Modeling cascading failures in the North American power grid
The North American power grid is one of the most complex technological networks, and its interconnectivity allows both for long-distance power transmission and for the propagation of disturbances. We model the power grid using its actual topology and plausible assumptions about the load and overload of transmission substations. Our results indicate that the loss of a single substation can result in up to $25\%$ loss of transmission efficiency by triggering an overload cascade in the network. The actual transmission loss depends on the overload tolerance of the network and the connectivity of the failed substation. We systematically study the damage inflicted by the loss of single nodes, and find three universal behaviors, suggesting that $40\%$ of the transmission substations lead to cascading failures when disrupted. While the loss of a single node can inflict substantial damage, subsequent removals have only incremental effects, in agreement with the topological resilience to less than $1\%$ node loss. Copyright EDP Sciences/Società Italiana di Fisica/Springer-Verlag 2005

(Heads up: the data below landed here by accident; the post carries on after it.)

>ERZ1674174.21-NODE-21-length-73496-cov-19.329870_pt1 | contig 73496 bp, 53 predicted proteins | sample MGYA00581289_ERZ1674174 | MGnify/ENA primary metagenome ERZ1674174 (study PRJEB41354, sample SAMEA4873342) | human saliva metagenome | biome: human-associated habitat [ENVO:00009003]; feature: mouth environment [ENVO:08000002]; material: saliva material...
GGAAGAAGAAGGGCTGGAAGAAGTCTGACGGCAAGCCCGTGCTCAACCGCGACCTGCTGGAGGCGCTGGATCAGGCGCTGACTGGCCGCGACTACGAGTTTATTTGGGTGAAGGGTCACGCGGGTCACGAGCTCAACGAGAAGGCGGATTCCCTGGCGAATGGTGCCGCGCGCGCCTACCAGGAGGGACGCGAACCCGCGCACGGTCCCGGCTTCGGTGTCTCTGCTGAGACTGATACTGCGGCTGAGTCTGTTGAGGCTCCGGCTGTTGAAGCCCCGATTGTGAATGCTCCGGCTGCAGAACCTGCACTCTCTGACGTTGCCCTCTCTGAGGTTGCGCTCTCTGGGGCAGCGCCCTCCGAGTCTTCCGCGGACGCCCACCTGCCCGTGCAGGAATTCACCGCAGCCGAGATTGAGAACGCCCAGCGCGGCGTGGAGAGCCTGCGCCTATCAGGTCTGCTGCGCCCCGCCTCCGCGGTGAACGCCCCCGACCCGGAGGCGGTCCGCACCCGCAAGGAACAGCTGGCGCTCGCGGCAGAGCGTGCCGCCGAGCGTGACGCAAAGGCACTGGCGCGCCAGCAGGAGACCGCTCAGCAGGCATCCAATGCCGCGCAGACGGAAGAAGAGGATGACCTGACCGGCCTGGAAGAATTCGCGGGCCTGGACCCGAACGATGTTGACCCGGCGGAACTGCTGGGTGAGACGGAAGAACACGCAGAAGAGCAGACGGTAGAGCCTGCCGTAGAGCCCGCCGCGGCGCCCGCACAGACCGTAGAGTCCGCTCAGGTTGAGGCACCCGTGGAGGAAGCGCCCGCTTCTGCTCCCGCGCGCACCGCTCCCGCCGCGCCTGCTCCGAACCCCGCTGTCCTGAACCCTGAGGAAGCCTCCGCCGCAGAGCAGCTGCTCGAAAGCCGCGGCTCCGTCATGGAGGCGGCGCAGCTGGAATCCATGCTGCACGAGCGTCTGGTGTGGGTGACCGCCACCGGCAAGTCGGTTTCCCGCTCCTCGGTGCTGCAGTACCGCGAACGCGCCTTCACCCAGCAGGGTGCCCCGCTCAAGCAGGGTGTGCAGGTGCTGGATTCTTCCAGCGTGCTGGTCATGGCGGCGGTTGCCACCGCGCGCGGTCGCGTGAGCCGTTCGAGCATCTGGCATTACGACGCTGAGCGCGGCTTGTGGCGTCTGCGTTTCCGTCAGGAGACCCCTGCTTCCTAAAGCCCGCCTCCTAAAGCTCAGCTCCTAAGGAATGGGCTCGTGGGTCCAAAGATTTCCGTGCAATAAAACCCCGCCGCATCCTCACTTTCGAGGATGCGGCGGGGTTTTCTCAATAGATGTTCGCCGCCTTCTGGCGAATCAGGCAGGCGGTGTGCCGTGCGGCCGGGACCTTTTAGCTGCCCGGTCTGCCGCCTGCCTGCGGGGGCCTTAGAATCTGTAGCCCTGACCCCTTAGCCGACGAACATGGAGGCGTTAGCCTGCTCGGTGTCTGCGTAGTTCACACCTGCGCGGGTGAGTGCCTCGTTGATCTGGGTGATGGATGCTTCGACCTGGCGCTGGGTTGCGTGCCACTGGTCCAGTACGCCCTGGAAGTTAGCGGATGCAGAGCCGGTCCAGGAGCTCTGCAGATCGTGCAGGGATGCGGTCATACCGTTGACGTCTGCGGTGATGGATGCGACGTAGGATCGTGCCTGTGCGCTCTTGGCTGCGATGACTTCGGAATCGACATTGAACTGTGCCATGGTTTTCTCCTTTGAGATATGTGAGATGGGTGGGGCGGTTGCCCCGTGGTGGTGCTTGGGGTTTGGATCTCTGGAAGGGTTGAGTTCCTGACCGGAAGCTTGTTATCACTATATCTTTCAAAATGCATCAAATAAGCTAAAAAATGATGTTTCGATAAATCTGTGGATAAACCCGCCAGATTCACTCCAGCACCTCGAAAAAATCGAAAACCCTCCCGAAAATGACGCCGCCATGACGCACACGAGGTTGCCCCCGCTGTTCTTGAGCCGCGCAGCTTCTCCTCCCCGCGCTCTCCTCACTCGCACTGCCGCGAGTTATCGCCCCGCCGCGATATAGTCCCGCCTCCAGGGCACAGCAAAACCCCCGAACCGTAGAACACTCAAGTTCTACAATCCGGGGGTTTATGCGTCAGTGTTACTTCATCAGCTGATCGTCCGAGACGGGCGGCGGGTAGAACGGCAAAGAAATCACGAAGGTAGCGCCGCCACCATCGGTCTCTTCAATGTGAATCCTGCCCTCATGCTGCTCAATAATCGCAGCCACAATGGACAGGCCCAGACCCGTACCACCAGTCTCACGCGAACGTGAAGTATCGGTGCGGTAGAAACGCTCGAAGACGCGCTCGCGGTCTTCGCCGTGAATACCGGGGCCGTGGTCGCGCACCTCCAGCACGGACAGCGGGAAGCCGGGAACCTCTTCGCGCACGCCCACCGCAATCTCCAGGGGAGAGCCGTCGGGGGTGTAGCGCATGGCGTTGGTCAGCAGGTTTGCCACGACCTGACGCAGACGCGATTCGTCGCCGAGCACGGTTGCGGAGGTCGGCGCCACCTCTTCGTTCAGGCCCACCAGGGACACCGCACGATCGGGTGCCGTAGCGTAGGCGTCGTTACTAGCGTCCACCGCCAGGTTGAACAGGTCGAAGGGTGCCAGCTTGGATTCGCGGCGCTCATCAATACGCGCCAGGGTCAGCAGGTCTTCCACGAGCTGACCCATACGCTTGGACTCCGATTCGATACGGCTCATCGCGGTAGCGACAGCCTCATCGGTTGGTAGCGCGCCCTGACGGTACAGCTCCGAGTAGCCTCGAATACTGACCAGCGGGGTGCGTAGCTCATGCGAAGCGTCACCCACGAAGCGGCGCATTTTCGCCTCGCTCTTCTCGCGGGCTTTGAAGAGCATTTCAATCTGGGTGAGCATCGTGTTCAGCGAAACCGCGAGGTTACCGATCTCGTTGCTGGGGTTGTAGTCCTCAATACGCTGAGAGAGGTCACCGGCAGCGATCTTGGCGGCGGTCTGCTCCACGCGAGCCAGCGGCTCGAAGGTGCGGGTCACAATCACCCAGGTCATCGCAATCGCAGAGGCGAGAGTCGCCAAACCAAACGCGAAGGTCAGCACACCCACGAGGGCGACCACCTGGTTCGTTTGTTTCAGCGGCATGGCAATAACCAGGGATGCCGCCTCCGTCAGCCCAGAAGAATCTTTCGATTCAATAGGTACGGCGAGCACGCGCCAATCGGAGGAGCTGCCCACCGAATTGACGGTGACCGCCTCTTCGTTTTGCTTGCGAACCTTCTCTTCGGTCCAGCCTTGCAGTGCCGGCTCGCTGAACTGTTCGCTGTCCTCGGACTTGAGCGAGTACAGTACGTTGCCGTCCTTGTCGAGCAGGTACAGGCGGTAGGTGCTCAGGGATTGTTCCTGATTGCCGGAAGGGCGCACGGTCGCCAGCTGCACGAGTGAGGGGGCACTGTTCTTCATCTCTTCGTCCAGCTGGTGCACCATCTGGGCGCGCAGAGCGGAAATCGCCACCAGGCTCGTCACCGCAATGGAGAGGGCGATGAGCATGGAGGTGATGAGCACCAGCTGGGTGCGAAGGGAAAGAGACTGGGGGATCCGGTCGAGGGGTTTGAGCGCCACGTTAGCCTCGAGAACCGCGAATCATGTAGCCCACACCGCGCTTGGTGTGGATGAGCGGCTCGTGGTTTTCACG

Volume (Year): 46 (2005)
Issue (Month): 1 (07)
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